Boris Johnson will attempt to win back favour with voters tomorrow by using the Queen’s Speech to highlight a slew of upcoming post-Brexit reforms, including allowing insurance companies to invest their assets in long-term infrastructure projects. The Treasury believe the proposals will open up more than £10bn of UK investment.
Nvidia fined $5.5m for disclosure failings
The Securities and Exchange Commission (SEC) has fined Nvidia $5.5m for concealing the impact of crypto mining on revenue. The US financial regulator said Nvidia failed to tell investors that revenues for its gaming business were being boosted by the sale of graphics processing units to crypto miners in 2018.
MEDIA & ENTERTAINMENT
Sorrell says results delay ‘unacceptable and embarrassing’
The founder of S4 Capital, Sir Martin Sorrell, has described the twice-delayed reporting of the company’s annual results as “unacceptable and embarrassing” and pledged to restore investor confidence in the advertising group. On Friday, Sir Martin addressed the issue for the first time, telling investors: “Significant changes in our financial control, risk and governance structure and resources at board, company and practice level are being implemented and planned to try to ensure this never happens again.” S4 Capital reported a doubling of revenues to £686m last year. However, the company swung to a pre-tax loss of £56.7m after incurring £136.9m in charges relating to acquisitions, amortisation and share based payments.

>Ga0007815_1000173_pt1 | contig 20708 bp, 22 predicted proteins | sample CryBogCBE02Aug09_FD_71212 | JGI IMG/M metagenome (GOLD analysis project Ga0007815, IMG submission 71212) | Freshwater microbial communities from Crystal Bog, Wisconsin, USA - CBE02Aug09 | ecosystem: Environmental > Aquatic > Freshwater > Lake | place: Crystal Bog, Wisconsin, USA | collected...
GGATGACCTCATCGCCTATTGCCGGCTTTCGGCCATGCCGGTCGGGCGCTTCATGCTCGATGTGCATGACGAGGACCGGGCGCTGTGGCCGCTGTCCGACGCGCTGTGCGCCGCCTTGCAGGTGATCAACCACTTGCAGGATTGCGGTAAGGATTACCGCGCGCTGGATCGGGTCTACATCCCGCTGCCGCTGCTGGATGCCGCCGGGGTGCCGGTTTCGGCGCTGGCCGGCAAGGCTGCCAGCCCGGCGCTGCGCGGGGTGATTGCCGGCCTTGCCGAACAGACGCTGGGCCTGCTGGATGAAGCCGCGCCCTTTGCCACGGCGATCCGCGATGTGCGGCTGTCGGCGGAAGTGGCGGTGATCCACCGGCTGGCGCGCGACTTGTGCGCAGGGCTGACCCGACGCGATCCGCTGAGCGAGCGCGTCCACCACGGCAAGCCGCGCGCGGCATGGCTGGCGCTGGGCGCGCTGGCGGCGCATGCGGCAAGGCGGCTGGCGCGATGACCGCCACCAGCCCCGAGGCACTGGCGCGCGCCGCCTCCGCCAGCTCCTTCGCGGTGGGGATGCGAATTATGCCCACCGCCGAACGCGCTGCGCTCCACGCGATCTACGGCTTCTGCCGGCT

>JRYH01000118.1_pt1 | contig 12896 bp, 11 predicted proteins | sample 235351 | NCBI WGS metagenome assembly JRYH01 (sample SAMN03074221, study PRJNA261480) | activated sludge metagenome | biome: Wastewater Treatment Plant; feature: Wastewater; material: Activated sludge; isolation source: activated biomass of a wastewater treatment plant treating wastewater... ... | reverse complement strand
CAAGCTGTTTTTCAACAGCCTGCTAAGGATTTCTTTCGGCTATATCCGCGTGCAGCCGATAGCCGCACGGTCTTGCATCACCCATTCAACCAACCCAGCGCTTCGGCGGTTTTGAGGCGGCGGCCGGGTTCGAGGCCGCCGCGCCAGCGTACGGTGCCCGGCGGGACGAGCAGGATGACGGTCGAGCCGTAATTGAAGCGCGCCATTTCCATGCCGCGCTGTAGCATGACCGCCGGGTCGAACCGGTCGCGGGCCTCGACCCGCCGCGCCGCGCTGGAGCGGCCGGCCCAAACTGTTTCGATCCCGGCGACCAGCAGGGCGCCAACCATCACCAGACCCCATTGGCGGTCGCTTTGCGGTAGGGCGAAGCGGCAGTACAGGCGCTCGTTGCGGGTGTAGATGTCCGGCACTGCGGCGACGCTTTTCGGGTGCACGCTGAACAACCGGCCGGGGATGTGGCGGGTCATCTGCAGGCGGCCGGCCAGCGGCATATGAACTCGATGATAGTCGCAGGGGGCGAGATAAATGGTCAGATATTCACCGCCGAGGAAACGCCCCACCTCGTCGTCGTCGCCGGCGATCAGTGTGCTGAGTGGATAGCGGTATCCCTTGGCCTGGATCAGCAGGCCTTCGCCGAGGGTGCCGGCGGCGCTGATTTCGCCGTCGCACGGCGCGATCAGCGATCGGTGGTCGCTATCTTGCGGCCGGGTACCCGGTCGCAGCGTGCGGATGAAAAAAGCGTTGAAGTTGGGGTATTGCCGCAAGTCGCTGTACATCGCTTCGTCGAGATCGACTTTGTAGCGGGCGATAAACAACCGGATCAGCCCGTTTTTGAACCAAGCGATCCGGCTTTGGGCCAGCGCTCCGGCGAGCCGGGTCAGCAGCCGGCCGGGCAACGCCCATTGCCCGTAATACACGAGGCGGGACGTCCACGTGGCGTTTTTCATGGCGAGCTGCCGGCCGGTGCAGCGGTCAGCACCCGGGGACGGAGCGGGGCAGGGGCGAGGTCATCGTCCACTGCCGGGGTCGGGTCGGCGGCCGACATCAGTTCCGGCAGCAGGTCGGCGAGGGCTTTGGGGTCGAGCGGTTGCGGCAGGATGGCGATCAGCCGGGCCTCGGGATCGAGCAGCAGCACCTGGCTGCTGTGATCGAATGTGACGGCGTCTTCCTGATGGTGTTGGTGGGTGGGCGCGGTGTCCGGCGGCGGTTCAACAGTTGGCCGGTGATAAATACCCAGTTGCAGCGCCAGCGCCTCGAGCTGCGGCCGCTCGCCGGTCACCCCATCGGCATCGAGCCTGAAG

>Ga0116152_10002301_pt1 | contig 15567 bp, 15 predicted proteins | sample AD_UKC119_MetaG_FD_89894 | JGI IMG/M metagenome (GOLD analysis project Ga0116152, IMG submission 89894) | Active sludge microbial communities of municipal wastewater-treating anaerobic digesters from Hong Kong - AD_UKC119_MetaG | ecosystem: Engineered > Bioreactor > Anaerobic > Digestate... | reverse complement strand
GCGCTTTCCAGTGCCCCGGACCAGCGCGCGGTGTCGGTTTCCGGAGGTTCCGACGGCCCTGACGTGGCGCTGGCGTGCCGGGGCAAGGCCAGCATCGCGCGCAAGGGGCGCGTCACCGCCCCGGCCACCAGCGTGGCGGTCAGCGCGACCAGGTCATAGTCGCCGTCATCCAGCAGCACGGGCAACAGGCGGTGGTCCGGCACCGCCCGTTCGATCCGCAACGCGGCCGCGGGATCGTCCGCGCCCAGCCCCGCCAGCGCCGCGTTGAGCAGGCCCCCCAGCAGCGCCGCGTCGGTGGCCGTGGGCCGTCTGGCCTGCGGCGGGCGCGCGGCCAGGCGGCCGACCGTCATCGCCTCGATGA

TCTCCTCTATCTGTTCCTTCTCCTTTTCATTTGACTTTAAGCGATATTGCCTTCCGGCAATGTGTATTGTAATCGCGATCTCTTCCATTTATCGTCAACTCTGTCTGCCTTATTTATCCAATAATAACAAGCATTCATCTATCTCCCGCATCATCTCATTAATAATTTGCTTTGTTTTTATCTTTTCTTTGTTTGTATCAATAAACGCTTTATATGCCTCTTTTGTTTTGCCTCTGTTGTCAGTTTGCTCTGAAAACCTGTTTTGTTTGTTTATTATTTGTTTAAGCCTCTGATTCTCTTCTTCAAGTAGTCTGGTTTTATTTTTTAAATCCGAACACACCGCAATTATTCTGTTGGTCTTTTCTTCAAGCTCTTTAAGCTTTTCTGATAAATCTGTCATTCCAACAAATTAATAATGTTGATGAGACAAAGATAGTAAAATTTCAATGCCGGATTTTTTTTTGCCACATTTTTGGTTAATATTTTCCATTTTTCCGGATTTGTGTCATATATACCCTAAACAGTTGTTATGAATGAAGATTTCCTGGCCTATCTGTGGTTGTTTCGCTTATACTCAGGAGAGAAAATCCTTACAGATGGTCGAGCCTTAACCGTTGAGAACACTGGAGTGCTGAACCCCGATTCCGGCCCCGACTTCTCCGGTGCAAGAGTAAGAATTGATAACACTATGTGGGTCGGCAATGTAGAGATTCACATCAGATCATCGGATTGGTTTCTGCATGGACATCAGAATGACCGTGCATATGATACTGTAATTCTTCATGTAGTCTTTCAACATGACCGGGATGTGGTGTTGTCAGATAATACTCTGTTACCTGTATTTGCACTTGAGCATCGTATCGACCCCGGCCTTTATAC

Racing Post owner close to £500m sale
Private equity firm Exponent is closing in on a £500m sale of the Racing Post, with Better Collective now leaving rivals trailing in the race for the horseracing bible. Under Exponent’s ownership the Racing Post, rebranded Spotlight Sports Group, has morphed into a sports data company, which bankers believe will help it earn a decent price tag.
Average house price heads swiftly towards £300k
Figures from the Halifax show house prices rose by 1.1% last month, bringing the annual pace of growth to 10.8%. It is the tenth consecutive monthly rise - the longest run since 2016 and leaves prices nearly £28,000 higher compared to April 2021. The price of the average home is now £286,079 and the lender says that, at the current rate of growth, the price of a typical home could hit £300,000 by the end of the year. Halifax managing director, Russell Galley, said: “Housing transactions and mortgage approvals remain above pre-pandemic levels and the continued growth in new buyer enquiries suggests activity will remain heightened in the short-term.”
Morrisons tables improved offer for McColl's